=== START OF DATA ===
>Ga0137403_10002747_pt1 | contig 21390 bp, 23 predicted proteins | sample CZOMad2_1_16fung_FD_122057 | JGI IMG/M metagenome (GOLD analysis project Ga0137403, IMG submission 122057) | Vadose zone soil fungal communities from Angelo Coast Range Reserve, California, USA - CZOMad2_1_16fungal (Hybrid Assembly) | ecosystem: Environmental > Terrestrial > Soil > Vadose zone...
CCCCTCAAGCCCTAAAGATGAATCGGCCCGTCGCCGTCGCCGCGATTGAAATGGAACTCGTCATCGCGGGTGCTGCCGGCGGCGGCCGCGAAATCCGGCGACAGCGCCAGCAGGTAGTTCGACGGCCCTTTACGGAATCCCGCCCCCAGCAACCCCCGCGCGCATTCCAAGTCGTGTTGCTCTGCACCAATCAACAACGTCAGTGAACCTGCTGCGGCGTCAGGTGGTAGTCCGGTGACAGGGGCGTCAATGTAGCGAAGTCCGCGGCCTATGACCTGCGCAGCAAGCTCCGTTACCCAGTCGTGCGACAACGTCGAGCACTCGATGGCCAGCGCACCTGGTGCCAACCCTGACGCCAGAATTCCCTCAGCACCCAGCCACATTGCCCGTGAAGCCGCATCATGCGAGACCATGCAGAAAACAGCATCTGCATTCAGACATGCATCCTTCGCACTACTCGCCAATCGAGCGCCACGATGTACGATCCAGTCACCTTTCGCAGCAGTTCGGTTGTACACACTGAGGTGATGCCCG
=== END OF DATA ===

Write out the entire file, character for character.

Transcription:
>Ga0137403_10002747_pt1 | contig 21390 bp, 23 predicted proteins | sample CZOMad2_1_16fung_FD_122057 | JGI IMG/M metagenome (GOLD analysis project Ga0137403, IMG submission 122057) | Vadose zone soil fungal communities from Angelo Coast Range Reserve, California, USA - CZOMad2_1_16fungal (Hybrid Assembly) | ecosystem: Environmental > Terrestrial > Soil > Vadose zone...
CCCCTCAAGCCCTAAAGATGAATCGGCCCGTCGCCGTCGCCGCGATTGAAATGGAACTCGTCATCGCGGGTGCTGCCGGCGGCGGCCGCGAAATCCGGCGACAGCGCCAGCAGGTAGTTCGACGGCCCTTTACGGAATCCCGCCCCCAGCAACCCCCGCGCGCATTCCAAGTCGTGTTGCTCTGCACCAATCAACAACGTCAGTGAACCTGCTGCGGCGTCAGGTGGTAGTCCGGTGACAGGGGCGTCAATGTAGCGAAGTCCGCGGCCTATGACCTGCGCAGCAAGCTCCGTTACCCAGTCGTGCGACAACGTCGAGCACTCGATGGCCAGCGCACCTGGTGCCAACCCTGACGCCAGAATTCCCTCAGCACCCAGCCACATTGCCCGTGAAGCCGCATCATGCGAGACCATGCAGAAAACAGCATCTGCATTCAGACATGCATCCTTCGCACTACTCGCCAATCGAGCGCCACGATGTACGATCCAGTCACCTTTCGCAGCAGTTCGGTTGTACACACTGAGGTGATGCCCG